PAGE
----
Global Policy Forum

International Tribunal to be Launched March 1, No Specific Charges Made Yet

January 23, 2009

The Registrar of the Special Tribunal for Lebanon Robin Vincent has said no one has been charged yet in the assassination of ex-Premier Rafik Hariri, stressing that the court would start operating on March 1. "No specific charges against any person have been made yet," Vincent told a gathering at the (Beit al Muhami) Attorney's Home in Beirut on Thursday evening via a live close circuit televised address. The meeting was attended by Interior Minister Ziad Baroud, Head of the State Consultative Council Judge Shukri Sader, former minister Elias Hanna, British Ambassador Frances Guy, Head of the Beirut Bar Association Ramzi Jreij and others.

"Court logistics preparations at the Hague are still ongoing," Vincent said. He added that investigations into the Hariri crime would continue throughout 2009. He explained that an agreement was signed with the Dutch government for the court to have its headquarters in The Hague. The tribunal will start operations on Sunday March 1, he said. "On that date, Special Commissioner Daniel Bellemare becomes an international prosecutor. He and his team would gradually move from Lebanon to the Hague," Vincent said. He added that once Bellemare is in the Hague, a special meeting would be held to establish the rules, governing procedures and proof, adding that this would be completed at the appropriate time, while respecting the specified time schedule for placing information systems. Vincent assured his audience "the tribunal will be clear and transparent, meaning every citizen has the right to learn about the tribunal's progress."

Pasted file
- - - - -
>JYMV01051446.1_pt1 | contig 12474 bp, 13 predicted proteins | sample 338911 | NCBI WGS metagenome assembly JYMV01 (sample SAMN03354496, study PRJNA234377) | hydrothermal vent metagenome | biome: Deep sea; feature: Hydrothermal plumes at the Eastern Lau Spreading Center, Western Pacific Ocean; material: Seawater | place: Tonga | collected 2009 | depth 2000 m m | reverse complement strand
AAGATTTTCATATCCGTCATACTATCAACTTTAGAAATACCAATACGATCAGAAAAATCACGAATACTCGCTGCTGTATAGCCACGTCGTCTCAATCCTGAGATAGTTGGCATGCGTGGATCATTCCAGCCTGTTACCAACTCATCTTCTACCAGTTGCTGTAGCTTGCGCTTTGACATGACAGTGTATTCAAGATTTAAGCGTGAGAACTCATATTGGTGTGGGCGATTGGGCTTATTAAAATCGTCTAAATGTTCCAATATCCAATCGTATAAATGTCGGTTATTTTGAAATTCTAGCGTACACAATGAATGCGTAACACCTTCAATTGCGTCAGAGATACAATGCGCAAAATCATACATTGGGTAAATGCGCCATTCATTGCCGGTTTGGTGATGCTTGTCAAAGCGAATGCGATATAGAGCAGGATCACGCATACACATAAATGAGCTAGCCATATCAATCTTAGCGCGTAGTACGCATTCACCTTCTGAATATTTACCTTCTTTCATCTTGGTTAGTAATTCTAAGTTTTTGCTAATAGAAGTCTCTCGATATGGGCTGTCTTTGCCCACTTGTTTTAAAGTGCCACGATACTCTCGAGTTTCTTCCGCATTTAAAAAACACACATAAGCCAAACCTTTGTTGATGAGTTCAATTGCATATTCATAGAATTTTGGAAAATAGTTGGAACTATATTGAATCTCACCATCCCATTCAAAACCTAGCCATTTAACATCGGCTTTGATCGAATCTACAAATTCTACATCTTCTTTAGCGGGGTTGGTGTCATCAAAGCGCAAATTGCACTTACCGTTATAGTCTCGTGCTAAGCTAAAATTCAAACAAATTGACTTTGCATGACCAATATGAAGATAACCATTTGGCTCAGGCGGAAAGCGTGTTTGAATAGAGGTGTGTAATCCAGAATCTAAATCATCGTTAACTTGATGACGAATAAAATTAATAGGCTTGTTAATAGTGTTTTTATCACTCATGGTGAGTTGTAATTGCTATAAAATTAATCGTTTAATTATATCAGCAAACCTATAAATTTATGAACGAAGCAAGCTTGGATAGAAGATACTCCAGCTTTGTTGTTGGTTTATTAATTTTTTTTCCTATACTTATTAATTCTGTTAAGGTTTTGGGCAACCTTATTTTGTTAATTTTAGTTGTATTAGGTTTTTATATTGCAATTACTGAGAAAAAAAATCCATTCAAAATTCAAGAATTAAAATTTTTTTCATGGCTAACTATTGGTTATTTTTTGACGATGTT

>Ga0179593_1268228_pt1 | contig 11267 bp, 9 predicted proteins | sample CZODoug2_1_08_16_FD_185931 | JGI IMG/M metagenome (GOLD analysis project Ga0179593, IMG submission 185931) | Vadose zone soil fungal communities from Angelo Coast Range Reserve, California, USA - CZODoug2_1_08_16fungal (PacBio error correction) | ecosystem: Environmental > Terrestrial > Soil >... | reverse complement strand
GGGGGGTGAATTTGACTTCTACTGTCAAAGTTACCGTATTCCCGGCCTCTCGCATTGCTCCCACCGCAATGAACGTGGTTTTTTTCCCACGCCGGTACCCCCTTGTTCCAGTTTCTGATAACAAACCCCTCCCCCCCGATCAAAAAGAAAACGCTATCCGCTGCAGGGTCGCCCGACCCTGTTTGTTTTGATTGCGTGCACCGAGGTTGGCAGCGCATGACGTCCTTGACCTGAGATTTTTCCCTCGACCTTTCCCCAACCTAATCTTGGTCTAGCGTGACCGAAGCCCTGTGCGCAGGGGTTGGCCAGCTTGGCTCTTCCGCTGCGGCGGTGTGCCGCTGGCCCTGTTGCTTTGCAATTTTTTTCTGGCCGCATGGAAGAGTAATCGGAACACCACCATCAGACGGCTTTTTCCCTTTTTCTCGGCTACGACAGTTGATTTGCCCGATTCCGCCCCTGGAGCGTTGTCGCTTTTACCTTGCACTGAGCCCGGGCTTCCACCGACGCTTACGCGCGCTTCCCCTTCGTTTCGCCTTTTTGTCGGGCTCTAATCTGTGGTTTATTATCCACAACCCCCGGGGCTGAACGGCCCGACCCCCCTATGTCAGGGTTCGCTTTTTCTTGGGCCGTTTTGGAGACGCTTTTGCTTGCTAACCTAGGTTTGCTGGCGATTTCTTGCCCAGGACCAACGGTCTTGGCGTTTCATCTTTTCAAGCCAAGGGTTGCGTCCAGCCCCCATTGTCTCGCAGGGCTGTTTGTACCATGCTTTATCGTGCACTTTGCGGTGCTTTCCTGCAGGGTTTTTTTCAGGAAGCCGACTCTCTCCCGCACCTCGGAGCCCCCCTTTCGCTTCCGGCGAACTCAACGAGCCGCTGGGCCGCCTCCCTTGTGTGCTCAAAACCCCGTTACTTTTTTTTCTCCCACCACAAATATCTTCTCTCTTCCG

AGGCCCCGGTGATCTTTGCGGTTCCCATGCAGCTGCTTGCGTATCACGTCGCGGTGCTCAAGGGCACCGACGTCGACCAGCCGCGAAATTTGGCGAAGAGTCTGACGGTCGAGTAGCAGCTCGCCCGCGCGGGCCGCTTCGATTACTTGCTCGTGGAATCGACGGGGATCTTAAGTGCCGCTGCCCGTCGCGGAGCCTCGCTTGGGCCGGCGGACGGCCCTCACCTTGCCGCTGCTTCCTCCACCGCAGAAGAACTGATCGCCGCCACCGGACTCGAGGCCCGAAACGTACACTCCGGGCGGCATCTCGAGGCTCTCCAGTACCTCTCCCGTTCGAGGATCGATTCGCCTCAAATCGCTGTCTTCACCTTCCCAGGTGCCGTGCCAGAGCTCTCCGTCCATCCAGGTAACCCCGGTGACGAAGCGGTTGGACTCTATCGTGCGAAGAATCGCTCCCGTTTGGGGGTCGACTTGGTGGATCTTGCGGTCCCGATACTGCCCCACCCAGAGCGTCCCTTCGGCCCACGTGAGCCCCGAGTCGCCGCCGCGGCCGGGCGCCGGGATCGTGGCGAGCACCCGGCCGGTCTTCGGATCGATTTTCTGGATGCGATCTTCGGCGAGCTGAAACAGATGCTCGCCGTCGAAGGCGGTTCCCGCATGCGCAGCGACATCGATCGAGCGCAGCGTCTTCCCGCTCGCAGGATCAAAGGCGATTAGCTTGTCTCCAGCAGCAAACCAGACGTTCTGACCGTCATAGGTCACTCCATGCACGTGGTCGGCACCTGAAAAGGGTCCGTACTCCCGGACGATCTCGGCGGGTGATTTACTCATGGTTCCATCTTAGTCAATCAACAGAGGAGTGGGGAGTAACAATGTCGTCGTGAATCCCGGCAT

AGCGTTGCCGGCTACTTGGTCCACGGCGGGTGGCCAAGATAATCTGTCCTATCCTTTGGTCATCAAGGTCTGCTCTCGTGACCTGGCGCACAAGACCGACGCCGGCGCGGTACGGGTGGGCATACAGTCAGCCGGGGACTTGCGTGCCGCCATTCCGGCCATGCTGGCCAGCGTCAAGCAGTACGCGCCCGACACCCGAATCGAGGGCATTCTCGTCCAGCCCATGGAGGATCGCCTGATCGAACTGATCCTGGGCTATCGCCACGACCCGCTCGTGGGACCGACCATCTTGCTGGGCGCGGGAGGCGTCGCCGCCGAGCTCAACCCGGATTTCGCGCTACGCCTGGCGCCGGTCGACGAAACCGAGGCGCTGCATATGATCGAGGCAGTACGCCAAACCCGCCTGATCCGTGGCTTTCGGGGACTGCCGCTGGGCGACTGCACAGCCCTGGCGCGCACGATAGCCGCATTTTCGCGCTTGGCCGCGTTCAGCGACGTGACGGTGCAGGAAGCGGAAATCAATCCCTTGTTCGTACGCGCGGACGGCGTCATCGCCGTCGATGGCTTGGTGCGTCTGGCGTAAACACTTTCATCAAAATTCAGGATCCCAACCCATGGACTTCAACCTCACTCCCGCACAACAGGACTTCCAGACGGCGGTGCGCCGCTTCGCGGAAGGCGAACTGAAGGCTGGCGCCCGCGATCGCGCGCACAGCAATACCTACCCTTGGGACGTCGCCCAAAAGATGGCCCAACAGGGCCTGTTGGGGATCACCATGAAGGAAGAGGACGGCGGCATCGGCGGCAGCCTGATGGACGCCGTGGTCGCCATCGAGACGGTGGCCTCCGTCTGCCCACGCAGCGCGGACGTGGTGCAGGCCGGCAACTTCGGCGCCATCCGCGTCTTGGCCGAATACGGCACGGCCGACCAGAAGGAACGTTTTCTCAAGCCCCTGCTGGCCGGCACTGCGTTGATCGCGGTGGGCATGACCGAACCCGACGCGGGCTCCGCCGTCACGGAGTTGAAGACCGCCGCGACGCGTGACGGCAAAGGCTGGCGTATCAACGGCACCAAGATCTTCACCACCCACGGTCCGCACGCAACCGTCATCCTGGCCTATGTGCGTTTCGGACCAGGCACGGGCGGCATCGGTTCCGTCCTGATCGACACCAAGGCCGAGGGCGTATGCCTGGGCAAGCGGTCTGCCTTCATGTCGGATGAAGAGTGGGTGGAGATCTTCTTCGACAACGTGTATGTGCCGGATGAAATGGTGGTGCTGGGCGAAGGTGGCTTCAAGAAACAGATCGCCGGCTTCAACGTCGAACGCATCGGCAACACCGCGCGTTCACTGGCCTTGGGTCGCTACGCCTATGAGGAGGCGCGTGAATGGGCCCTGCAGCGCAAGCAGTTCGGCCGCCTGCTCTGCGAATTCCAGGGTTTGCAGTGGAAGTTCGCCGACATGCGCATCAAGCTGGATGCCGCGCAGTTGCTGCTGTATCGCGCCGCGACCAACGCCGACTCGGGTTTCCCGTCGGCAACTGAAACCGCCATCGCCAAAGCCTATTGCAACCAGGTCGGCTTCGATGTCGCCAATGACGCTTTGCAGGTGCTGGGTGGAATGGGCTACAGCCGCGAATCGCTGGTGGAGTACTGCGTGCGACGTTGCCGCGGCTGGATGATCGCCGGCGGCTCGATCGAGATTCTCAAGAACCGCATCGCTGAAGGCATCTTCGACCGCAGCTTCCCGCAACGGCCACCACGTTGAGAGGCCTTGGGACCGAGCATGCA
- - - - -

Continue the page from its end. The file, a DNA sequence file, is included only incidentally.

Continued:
From 2002 to 2005, Vincent served as Registrar of the Special Court for Sierra Leone. Since then, his work has included temporary service as Deputy Registrar of the International Criminal Tribunal for the Former Yugoslavia and advising on the establishment of other international tribunals, including the Extraordinary Chambers in the Courts of Cambodia and the Special Tribunal for Lebanon. Judge Sader said the tribunal's mission is to uncover all international terror cases in Lebanon and not just that of Hariri. "This means uncovering all assassination crimes from the attempt on Marwan Hamadeh to that of Gebran Tueni," Sader said, adding that all victims are equal in the eyes of the international community. "The tribunal also has the power to look for possible future terror attacks that could take place following the court's establishment," Sader said. He explained that the Security Council adopted the tribunal under Article 7 of the U.N. Charter to avoid going through the Lebanese parliament "out of respect for Lebanon." U.N. Secretary-General at the time Kofi Annan and his legal assistant Nicolas Michel both failed to obtain the approval of the Lebanese parliament, he said. He pointed to one issue that will need to be cleared under article seven, that the court does not have the right to force a third party to cooperate in the case.

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